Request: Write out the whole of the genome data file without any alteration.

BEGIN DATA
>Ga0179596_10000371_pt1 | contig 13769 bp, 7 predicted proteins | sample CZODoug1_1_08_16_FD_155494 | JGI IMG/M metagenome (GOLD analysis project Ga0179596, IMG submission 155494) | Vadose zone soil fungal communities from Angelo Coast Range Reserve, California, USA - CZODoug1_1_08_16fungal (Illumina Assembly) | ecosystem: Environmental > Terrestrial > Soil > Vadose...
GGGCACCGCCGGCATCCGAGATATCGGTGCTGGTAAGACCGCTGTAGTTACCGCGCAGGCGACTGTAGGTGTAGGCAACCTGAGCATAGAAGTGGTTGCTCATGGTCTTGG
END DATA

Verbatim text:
>Ga0179596_10000371_pt1 | contig 13769 bp, 7 predicted proteins | sample CZODoug1_1_08_16_FD_155494 | JGI IMG/M metagenome (GOLD analysis project Ga0179596, IMG submission 155494) | Vadose zone soil fungal communities from Angelo Coast Range Reserve, California, USA - CZODoug1_1_08_16fungal (Illumina Assembly) | ecosystem: Environmental > Terrestrial > Soil > Vadose...
GGGCACCGCCGGCATCCGAGATATCGGTGCTGGTAAGACCGCTGTAGTTACCGCGCAGGCGACTGTAGGTGTAGGCAACCTGAGCATAGAAGTGGTTGCTCATGGTCTTGG